Posts Tagged ‘Elena Ferrante’

‘The Lying Life of Adults’ by Elena Ferrante

 

The Lying Life of Adults’ by Elena Ferrante (2020) – 320 pages Translated from the Italian by Ann Goldstein

I want to start here with an exercise for you. Try to remember your life situation when you were 13 years old, your family, your other relatives, your friends, your feelings, your school. If you are like me, you will remember a lot more details and recall much more vividly everything that was going on for you then than you would have guessed. Thirteen is the approximate age when we start breaking away from our family circumstances and begin to become independent persons. That’s also when we begin to realize that our parents are just two human beings with their own set of problems just like everyone else.

So what has this got to do with The Lying Life of Adults’? Here our main protagonist Giovanna is 13. Her father’s offhand remark which she overhears sets off a startling chain of events.

She’s getting the face of Vittoria.”

Giovanna is of course curious about this aunt Vittoria, and she finds out that her father and his sister Vittoria had a big fight, and that’s why their family never visits her. She starts asserting her independence by visiting her father’s enemy sister. Soon after that the marriage of Giovanna’s own parents falls apart.

I was completely engaged in the story of ‘The Lying Life of Adults’. Much of the novel is about the intrigues of relating to the opposite sex as an adolescent and teenager. This, of course, has been the subject of hundreds of novels, but Ferrante’s approach seems fresh and interesting for the most part.

Throughout we have mentions of a bracelet that Giovanna’s grandmother had worn, and the bracelet gets handed from person to person during the story. I suppose Grandma’s bracelet would be considered the objective correlative to use a fancy literary term, but the bracelet did seem a little too obvious and artificial as a literary device.

However, overall, ‘The Lying Life of Adults’ held my interest throughout. It’s a story of growing up in Naples, Italy, but probably is applicable around the world.

Lies, lies, adults forbid them and yet they tell so many.”

Perhaps as a further exercise, think about the lies which your parents told you when you were a child. I really couldn’t think of any outright lies my parents told me then.

 

Grade:    A-

 

‘The Story of the Lost Child’ by Elena Ferrante – Back to Naples, Italy

‘The Story of the Lost Child’ by Elena Ferrante   (2015) – 473 pages     Translated by Ann Goldstein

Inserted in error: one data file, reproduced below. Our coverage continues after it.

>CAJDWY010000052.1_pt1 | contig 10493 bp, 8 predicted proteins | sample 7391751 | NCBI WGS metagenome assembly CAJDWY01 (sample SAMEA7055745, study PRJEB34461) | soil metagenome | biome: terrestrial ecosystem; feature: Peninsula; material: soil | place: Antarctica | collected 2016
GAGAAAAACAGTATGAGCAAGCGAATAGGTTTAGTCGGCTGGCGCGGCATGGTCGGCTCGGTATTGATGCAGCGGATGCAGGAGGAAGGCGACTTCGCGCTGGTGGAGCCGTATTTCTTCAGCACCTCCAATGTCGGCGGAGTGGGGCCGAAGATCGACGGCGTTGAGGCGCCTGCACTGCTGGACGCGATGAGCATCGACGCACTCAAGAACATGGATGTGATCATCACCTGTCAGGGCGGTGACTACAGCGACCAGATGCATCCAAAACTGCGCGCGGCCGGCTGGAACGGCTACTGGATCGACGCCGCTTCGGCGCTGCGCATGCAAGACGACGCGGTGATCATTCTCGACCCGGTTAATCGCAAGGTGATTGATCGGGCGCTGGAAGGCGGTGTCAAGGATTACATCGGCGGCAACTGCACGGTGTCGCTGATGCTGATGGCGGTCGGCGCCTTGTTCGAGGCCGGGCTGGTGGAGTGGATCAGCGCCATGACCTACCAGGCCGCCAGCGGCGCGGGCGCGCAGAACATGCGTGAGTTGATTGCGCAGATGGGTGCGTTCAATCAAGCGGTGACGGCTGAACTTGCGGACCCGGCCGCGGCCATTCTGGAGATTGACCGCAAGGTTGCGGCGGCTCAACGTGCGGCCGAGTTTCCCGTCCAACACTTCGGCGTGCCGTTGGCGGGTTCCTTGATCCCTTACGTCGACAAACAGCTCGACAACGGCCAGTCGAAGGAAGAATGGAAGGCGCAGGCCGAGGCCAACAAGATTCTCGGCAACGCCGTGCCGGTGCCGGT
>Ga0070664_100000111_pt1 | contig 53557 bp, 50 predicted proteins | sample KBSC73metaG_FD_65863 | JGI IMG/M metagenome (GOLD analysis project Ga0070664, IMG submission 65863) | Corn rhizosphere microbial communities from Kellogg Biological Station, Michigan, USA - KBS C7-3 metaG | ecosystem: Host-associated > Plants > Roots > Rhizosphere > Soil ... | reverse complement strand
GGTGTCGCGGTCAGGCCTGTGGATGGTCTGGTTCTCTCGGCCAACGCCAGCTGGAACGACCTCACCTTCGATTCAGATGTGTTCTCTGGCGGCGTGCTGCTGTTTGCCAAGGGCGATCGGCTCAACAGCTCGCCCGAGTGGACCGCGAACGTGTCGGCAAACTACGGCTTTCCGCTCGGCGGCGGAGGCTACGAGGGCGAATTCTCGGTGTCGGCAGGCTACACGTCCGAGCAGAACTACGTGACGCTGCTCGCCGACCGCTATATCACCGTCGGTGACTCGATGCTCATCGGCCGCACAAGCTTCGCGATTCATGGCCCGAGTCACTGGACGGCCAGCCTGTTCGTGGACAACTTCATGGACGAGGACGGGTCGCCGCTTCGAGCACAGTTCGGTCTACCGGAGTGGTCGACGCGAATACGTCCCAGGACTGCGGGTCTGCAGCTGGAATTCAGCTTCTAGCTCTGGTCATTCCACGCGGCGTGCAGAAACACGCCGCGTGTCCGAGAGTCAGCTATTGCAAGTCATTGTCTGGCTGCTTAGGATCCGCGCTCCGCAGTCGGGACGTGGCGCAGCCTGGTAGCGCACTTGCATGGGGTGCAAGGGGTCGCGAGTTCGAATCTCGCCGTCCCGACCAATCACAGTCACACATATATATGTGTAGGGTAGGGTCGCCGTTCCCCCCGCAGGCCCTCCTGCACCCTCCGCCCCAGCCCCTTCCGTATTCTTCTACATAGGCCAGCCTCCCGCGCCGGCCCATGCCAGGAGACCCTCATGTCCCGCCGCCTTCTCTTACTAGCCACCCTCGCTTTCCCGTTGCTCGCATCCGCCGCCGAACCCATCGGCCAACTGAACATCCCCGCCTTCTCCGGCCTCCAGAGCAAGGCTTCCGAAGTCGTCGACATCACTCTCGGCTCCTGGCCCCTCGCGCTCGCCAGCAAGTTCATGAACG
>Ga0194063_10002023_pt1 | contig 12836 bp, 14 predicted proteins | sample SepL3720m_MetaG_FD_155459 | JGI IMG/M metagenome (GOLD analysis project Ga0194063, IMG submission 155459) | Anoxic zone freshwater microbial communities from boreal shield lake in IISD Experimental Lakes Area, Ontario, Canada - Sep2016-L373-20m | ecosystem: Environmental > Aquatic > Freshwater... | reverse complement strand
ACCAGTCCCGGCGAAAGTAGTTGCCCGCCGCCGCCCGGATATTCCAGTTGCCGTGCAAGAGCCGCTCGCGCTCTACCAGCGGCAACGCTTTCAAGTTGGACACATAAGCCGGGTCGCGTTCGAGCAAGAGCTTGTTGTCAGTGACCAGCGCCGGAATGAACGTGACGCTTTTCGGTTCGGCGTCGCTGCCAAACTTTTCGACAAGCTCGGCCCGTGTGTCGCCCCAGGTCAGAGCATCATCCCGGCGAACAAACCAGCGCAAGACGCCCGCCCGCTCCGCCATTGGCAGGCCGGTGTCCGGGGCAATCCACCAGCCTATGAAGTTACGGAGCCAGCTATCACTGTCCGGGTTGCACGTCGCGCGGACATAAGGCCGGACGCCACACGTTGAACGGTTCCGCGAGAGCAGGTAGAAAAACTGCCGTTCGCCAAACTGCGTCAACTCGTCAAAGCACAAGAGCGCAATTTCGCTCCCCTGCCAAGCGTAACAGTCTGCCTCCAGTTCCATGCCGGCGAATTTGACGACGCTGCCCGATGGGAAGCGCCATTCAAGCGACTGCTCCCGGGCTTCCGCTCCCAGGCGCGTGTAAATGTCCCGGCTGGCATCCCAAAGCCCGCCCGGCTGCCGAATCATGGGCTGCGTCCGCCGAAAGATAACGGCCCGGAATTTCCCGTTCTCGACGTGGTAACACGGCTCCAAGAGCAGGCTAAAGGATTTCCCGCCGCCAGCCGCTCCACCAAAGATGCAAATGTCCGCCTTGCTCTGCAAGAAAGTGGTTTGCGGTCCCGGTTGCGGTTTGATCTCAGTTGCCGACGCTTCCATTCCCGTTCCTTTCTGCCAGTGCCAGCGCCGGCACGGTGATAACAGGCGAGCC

-

Now that Elena Ferrante’s Neapolitan novels are completed, I added up all the pages and came up with a total of 1693 pages.  Since the four novels combined are the life story of the two girls, Lenu and Lila, from a poor neighborhood in Naples, Italy, I suppose at some point they will all be combined into one novel, and it will make even ‘War and Peace’ seem puny.

To me, these four novels have been highly addictive.  I appreciate movie director John Waters’ comment, “Elena Ferrante: the best angry woman writer ever!”

The two girls grow up to be not only angry women but tough and smart and enterprising.  In the earlier novels we got a total picture of the men and women in the families in their Naples neighborhood as the girls grow up.  It was not always a pretty picture, but it appeared to be emotionally true and real.  Now the girls are full adults themselves and make mistakes like most of us adults do.

At the beginning of ‘The Story of the Lost Child’, Elena has become a successful writer, and her novels are even translated into other languages.  She has a husband and two daughters, but she leaves her husband and children to take up with one of the boys, now an adult would-be writer himself, from her old neighborhood, Nino.  Once long ago during their teenage years, the two girls had gone on vacation with Nino’s family, and one night Lila had gone off with Nino leaving Elena behind.  This had made Elena so hurt, jealous, and angry that Elena had wound up sleeping with Nino’s father.  Now twenty years later, Nino, though still living with his wife, becomes Elena’s lover.  Nino even gets his wife pregnant during this time, and Elena puts up with the arrangement.  She even gets writing assignments for him with her publisher.